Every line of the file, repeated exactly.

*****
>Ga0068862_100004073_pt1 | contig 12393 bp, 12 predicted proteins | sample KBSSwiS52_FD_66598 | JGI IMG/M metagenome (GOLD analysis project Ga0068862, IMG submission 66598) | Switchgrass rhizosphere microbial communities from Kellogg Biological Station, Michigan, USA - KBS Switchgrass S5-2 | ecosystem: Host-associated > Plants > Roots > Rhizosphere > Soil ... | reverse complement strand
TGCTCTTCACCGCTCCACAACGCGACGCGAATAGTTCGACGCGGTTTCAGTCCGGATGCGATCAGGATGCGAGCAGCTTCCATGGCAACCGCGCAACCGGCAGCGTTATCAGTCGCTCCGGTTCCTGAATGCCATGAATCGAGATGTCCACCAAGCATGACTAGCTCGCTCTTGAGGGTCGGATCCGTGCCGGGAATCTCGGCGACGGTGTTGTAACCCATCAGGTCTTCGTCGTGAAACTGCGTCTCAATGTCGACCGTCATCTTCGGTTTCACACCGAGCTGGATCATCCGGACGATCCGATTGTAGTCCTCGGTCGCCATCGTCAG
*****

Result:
>Ga0068862_100004073_pt1 | contig 12393 bp, 12 predicted proteins | sample KBSSwiS52_FD_66598 | JGI IMG/M metagenome (GOLD analysis project Ga0068862, IMG submission 66598) | Switchgrass rhizosphere microbial communities from Kellogg Biological Station, Michigan, USA - KBS Switchgrass S5-2 | ecosystem: Host-associated > Plants > Roots > Rhizosphere > Soil ... | reverse complement strand
TGCTCTTCACCGCTCCACAACGCGACGCGAATAGTTCGACGCGGTTTCAGTCCGGATGCGATCAGGATGCGAGCAGCTTCCATGGCAACCGCGCAACCGGCAGCGTTATCAGTCGCTCCGGTTCCTGAATGCCATGAATCGAGATGTCCACCAAGCATGACTAGCTCGCTCTTGAGGGTCGGATCCGTGCCGGGAATCTCGGCGACGGTGTTGTAACCCATCAGGTCTTCGTCGTGAAACTGCGTCTCAATGTCGACCGTCATCTTCGGTTTCACACCGAGCTGGATCATCCGGACGATCCGATTGTAGTCCTCGGTCGCCATCGTCAG